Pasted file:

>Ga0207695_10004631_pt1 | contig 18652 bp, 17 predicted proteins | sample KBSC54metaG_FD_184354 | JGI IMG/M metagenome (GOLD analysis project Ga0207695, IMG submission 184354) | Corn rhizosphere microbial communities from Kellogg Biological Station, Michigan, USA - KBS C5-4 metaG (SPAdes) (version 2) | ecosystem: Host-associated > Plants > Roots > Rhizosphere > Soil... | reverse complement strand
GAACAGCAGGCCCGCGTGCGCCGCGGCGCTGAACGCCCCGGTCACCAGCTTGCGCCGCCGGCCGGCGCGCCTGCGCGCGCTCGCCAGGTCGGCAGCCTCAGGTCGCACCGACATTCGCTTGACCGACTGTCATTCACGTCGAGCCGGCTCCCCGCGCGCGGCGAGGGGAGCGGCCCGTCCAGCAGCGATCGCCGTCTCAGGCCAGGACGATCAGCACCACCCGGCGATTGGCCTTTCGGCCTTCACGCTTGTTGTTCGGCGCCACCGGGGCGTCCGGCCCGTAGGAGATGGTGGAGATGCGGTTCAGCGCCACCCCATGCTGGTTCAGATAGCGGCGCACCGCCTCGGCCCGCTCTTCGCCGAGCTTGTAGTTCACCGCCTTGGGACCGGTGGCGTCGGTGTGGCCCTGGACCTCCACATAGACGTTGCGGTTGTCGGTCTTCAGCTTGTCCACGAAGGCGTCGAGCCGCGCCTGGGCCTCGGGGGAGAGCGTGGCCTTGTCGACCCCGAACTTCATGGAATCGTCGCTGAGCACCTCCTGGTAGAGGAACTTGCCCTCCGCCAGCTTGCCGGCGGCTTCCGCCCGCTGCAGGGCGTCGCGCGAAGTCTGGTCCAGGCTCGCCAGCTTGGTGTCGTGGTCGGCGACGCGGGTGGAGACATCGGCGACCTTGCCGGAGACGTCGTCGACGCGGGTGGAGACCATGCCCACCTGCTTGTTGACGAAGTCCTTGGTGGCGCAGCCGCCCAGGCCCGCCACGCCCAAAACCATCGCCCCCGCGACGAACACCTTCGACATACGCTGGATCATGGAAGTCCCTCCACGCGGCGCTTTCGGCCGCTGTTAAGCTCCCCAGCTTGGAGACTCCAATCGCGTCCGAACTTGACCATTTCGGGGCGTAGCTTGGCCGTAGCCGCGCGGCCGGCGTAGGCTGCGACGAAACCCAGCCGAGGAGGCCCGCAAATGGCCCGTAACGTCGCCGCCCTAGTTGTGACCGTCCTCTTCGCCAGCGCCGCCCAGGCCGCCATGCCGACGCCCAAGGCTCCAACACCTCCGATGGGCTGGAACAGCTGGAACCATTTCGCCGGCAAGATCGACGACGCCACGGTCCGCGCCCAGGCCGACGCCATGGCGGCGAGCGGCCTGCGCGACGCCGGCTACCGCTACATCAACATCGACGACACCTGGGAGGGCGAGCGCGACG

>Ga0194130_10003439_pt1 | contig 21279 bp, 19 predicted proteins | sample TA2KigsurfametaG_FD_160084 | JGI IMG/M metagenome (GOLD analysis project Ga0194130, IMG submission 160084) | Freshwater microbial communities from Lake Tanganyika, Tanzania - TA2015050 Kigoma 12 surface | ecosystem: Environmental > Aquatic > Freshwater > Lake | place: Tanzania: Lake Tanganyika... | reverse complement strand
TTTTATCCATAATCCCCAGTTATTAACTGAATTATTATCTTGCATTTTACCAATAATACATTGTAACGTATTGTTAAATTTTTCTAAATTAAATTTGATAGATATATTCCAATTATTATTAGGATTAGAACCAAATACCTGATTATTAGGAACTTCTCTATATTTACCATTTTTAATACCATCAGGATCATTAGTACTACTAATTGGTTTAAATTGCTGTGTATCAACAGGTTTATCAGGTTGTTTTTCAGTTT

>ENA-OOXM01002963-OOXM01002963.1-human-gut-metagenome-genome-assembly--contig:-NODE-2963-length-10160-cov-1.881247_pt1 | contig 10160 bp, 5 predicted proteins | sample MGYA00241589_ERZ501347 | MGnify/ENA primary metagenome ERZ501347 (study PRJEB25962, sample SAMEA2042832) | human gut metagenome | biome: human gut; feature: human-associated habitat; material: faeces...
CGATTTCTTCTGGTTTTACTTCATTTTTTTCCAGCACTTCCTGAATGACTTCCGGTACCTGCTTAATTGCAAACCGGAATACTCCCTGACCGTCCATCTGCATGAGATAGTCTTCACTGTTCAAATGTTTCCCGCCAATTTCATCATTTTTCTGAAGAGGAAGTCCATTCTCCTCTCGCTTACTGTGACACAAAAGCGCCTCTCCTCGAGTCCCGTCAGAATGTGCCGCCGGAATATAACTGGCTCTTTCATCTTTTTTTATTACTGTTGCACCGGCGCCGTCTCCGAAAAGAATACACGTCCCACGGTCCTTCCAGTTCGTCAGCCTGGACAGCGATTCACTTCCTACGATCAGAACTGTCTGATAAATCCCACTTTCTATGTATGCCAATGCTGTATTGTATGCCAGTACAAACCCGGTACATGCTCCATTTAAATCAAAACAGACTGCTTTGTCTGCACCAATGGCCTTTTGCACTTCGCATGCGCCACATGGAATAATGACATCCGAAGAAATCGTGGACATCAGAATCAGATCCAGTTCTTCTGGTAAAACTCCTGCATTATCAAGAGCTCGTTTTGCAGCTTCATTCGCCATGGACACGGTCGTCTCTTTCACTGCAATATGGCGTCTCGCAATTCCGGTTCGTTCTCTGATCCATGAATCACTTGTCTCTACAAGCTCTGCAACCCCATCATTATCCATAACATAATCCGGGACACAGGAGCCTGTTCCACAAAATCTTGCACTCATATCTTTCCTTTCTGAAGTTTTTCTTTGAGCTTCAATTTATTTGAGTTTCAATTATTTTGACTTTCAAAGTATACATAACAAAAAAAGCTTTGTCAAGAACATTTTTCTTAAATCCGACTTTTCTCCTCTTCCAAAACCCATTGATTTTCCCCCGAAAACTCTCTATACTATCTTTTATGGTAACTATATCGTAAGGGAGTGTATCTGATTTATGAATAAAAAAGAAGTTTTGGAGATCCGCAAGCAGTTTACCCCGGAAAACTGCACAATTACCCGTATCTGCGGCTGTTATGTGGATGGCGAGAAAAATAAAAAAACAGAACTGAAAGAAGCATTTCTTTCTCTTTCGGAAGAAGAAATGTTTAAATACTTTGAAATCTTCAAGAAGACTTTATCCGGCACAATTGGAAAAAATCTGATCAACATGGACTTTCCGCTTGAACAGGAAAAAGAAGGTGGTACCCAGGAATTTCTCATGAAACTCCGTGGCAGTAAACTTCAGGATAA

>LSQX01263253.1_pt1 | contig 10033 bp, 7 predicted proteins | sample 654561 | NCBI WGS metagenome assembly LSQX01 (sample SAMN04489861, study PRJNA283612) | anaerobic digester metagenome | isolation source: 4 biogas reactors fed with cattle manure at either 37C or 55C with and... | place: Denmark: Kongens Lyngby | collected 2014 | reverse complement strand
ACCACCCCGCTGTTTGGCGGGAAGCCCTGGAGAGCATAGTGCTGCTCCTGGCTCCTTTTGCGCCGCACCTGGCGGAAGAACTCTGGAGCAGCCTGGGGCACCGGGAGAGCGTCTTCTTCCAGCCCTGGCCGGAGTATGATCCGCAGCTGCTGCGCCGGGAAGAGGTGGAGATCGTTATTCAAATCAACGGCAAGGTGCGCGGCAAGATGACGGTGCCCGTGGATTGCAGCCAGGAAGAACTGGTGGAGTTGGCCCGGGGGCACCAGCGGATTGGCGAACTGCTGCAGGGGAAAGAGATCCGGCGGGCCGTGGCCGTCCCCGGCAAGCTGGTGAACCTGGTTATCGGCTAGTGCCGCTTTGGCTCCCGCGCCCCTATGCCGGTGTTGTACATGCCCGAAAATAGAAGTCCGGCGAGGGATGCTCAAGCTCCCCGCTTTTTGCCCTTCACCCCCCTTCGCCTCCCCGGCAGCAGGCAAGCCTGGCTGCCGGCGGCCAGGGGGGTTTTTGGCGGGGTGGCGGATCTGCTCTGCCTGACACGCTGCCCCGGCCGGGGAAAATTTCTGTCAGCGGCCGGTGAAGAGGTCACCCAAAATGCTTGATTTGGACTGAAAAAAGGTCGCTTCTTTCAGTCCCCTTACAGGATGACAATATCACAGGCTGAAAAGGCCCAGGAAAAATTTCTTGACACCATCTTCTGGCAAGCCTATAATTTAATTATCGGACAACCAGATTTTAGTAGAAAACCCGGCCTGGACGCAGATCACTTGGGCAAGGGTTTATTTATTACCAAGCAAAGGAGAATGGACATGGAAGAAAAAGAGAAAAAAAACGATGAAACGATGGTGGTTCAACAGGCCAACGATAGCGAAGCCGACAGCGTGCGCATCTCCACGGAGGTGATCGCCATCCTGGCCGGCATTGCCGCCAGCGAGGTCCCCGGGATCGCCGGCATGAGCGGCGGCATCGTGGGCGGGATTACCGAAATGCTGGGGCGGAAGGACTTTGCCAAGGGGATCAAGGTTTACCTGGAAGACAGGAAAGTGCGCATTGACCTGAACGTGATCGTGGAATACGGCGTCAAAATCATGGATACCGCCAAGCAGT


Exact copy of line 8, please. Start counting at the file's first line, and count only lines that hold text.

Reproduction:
ACCACCCCGCTGTTTGGCGGGAAGCCCTGGAGAGCATAGTGCTGCTCCTGGCTCCTTTTGCGCCGCACCTGGCGGAAGAACTCTGGAGCAGCCTGGGGCACCGGGAGAGCGTCTTCTTCCAGCCCTGGCCGGAGTATGATCCGCAGCTGCTGCGCCGGGAAGAGGTGGAGATCGTTATTCAAATCAACGGCAAGGTGCGCGGCAAGATGACGGTGCCCGTGGATTGCAGCCAGGAAGAACTGGTGGAGTTGGCCCGGGGGCACCAGCGGATTGGCGAACTGCTGCAGGGGAAAGAGATCCGGCGGGCCGTGGCCGTCCCCGGCAAGCTGGTGAACCTGGTTATCGGCTAGTGCCGCTTTGGCTCCCGCGCCCCTATGCCGGTGTTGTACATGCCCGAAAATAGAAGTCCGGCGAGGGATGCTCAAGCTCCCCGCTTTTTGCCCTTCACCCCCCTTCGCCTCCCCGGCAGCAGGCAAGCCTGGCTGCCGGCGGCCAGGGGGGTTTTTGGCGGGGTGGCGGATCTGCTCTGCCTGACACGCTGCCCCGGCCGGGGAAAATTTCTGTCAGCGGCCGGTGAAGAGGTCACCCAAAATGCTTGATTTGGACTGAAAAAAGGTCGCTTCTTTCAGTCCCCTTACAGGATGACAATATCACAGGCTGAAAAGGCCCAGGAAAAATTTCTTGACACCATCTTCTGGCAAGCCTATAATTTAATTATCGGACAACCAGATTTTAGTAGAAAACCCGGCCTGGACGCAGATCACTTGGGCAAGGGTTTATTTATTACCAAGCAAAGGAGAATGGACATGGAAGAAAAAGAGAAAAAAAACGATGAAACGATGGTGGTTCAACAGGCCAACGATAGCGAAGCCGACAGCGTGCGCATCTCCACGGAGGTGATCGCCATCCTGGCCGGCATTGCCGCCAGCGAGGTCCCCGGGATCGCCGGCATGAGCGGCGGCATCGTGGGCGGGATTACCGAAATGCTGGGGCGGAAGGACTTTGCCAAGGGGATCAAGGTTTACCTGGAAGACAGGAAAGTGCGCATTGACCTGAACGTGATCGTGGAATACGGCGTCAAAATCATGGATACCGCCAAGCAGT